THe Lanthorn has a few lessons to pass on while students waste the rest of their syllabus week.
| 1/8/14 7:25pm
It’s syllabus week, which means that we get to relax with a sort of meta-lesson that won’t be on the first exam. It’s not particularly challenging— ok, it’s not at all challenging — but we appreciate the ability to ease into the anxiety and panic of the semester without hitting an immediate wall of adrenaline.
Although we love syllabus week as much as the rest of you, in the spirit of education, we thought we’d provide you your first true lesson of 2014.
As students, one of our first lessons at GVSU was about our role as journalists. We were supplied a standard code of ethics defined by the Society of Professional Journalists and were charged with four actions: seek and report truth, minimize harm, act independently and be accountable.
These practices keep us honest, keep us out of trouble, and help us to be good students, professionals and people, overall. And they don’t have to be specific to journalists.
We think that, if you abide by our code, you’ll find your experiences at GVSU and elsewhere far more fulfilling. So let’s take a look at how our standards translate to your personal experience.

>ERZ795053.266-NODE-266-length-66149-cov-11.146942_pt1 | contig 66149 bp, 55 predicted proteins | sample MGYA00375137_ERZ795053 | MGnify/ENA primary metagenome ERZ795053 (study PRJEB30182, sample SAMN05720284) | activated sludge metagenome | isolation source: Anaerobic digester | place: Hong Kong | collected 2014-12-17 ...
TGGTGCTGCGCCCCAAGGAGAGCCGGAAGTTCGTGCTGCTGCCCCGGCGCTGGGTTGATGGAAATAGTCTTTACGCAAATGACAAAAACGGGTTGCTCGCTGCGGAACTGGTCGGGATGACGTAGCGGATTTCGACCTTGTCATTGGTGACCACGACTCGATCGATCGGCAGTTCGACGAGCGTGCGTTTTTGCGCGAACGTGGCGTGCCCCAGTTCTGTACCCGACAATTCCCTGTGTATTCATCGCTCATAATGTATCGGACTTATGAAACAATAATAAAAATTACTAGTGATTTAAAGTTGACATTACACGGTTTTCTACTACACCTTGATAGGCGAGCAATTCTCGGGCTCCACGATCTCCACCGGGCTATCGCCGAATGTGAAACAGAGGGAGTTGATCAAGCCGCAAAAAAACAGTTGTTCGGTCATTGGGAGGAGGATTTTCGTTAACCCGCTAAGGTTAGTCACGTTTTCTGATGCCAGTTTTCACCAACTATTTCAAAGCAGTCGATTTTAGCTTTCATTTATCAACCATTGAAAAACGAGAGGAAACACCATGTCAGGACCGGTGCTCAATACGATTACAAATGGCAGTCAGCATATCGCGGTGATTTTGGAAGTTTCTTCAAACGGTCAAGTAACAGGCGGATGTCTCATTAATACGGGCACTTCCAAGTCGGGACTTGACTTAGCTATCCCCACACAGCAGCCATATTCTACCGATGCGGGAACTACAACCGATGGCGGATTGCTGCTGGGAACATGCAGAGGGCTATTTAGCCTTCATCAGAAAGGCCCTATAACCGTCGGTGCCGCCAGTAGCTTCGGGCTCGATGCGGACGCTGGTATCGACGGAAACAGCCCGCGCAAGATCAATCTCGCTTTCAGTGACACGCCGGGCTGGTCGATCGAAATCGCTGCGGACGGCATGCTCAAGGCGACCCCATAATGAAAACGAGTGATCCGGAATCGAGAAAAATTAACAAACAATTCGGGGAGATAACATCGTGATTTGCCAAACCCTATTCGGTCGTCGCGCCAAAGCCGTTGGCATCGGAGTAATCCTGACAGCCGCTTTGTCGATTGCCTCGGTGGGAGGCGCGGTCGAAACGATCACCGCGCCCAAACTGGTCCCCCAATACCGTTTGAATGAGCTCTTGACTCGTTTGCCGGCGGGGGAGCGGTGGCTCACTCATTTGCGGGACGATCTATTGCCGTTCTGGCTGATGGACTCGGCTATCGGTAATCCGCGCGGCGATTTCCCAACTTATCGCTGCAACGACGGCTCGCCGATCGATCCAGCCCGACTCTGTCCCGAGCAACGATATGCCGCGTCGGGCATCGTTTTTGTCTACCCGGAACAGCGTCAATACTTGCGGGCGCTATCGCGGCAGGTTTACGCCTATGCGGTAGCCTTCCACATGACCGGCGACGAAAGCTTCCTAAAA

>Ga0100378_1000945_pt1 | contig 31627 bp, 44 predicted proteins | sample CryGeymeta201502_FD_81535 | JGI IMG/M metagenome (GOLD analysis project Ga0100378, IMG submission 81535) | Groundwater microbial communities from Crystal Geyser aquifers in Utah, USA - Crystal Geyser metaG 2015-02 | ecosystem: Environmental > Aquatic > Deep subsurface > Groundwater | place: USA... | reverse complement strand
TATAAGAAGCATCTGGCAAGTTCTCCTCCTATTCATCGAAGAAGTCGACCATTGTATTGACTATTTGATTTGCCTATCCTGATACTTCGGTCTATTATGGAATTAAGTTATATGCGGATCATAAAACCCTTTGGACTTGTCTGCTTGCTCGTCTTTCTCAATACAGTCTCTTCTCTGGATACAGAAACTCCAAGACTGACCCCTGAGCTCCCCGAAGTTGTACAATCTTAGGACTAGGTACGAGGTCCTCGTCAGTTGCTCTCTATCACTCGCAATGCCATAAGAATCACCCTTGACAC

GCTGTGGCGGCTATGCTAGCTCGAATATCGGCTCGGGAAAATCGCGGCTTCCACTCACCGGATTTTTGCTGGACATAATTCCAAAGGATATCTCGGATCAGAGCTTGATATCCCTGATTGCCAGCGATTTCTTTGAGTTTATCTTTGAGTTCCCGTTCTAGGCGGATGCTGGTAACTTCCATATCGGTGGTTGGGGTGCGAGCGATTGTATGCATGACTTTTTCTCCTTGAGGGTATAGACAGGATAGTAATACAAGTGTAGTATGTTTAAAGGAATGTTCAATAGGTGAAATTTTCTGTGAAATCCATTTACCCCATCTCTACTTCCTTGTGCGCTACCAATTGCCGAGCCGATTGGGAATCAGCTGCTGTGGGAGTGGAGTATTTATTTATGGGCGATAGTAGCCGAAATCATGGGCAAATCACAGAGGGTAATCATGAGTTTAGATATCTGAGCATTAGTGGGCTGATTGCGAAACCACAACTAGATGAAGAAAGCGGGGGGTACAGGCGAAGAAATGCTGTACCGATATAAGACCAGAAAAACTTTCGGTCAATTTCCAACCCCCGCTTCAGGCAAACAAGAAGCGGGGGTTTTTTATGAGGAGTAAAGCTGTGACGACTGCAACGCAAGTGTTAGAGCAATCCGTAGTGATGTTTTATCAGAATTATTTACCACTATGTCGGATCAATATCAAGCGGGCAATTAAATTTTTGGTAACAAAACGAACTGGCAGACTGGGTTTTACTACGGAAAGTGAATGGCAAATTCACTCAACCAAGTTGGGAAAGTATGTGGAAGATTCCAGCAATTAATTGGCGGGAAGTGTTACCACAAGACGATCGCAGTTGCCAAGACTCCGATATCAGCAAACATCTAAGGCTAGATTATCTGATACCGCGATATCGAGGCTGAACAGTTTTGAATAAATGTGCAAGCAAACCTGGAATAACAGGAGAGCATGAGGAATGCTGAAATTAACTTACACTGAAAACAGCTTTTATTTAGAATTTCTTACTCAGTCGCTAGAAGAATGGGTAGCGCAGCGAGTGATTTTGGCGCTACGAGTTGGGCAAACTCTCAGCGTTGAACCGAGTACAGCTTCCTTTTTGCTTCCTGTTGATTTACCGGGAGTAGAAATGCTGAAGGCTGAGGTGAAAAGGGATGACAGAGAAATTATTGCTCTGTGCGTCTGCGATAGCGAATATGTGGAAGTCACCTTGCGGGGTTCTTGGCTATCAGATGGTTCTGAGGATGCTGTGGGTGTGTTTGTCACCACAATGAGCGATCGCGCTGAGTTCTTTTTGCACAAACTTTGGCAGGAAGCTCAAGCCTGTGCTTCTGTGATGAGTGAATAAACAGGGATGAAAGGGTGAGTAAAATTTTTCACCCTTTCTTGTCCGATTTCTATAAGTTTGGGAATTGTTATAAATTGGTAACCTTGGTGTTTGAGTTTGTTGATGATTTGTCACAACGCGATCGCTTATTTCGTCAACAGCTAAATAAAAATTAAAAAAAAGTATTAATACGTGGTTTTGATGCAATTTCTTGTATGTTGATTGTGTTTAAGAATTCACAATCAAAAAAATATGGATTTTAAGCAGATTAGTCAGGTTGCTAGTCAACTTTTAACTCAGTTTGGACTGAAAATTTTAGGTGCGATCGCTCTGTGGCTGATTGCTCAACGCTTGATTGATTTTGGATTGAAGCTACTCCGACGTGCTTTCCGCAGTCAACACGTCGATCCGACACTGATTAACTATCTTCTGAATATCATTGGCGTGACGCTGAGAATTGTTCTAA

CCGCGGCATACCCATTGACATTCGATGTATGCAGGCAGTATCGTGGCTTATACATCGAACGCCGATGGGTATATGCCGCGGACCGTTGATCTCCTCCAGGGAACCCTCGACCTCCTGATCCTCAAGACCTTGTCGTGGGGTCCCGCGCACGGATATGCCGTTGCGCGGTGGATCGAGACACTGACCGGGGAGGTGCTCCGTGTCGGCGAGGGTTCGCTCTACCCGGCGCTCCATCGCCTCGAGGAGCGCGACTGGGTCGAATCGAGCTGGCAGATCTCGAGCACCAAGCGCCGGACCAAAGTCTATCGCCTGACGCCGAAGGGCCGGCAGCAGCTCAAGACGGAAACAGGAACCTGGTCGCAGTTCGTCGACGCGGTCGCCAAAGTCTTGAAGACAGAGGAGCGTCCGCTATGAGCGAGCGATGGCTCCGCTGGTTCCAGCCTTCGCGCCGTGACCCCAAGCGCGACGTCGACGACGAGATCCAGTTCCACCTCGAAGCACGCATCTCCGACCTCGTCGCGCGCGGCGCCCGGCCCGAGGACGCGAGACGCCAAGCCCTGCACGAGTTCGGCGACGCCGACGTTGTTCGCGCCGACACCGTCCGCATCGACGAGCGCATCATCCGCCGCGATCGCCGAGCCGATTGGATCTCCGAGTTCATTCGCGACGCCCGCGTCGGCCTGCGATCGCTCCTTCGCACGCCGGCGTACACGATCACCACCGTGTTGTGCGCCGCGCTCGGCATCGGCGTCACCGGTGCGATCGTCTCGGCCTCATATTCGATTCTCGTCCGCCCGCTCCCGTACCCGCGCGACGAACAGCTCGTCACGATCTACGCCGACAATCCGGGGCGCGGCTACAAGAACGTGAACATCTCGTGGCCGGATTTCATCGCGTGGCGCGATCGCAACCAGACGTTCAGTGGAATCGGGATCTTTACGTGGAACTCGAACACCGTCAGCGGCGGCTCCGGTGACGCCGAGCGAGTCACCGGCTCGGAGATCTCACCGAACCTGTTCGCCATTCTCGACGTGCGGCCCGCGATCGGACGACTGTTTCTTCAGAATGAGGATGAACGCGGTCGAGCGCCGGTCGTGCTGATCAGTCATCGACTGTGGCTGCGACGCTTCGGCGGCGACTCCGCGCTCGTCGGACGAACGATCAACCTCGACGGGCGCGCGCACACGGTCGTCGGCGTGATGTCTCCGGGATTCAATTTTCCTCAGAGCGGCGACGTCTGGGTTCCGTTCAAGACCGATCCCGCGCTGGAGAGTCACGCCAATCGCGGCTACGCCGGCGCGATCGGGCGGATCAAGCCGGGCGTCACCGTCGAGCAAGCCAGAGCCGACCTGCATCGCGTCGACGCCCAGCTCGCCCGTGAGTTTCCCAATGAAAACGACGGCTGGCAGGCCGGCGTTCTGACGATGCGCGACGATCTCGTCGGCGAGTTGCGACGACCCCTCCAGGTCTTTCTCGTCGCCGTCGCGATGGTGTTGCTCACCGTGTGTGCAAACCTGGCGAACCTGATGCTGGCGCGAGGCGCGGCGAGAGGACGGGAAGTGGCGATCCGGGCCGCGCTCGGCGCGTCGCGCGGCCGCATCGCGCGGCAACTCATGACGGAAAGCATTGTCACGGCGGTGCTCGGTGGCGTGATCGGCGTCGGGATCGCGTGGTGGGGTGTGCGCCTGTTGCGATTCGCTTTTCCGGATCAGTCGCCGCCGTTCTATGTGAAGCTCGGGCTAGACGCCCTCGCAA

We’ve devoted our professional lives to seeking truth. So have you. Throughout the semester, you’ll crack open textbooks, pick the brains of your professors and mentors, and soak in hours of lectures. All for what? Truth. And you’ll find that the rest of your lives — no matter if you become an engineer or a lawyer — you’ll continue to seek and report truth in your respective field.
As journalists, we must remind ourselves that our allegiance is to truth before anything — or anyone — else. As you toil throughout the semester, don’t let yourself forget the purpose of your education, profession and existence: seek truth, report it, and make the world smarter and stronger than you found it.
The next point is to minimize harm. This principle will help you not as a professional, but as a human being. Just avoid hurting others, and you’ll avoid hurting yourself.
Act independently. As journalists, we maintain no obligation to outside forces and we reject agendas other than disseminating truth. Do the same. Don’t let yourself be controlled by other people with personal agendas. Act how you believe you should act, and define your mission for yourself.
And be accountable. Just as we’re meant to run corrections for our mistakes, be quick to admit yours and make amends. Take criticism — in fact, encourage it — and then do something to become a better student, better professional and better person.
So there’s your lesson for this slow, dry syllabus week. Do with it what you will.
And don’t forget to collect your semi-weekly bout of knowledge in this newspaper and let the Lanthorn be your guiding light for all things current.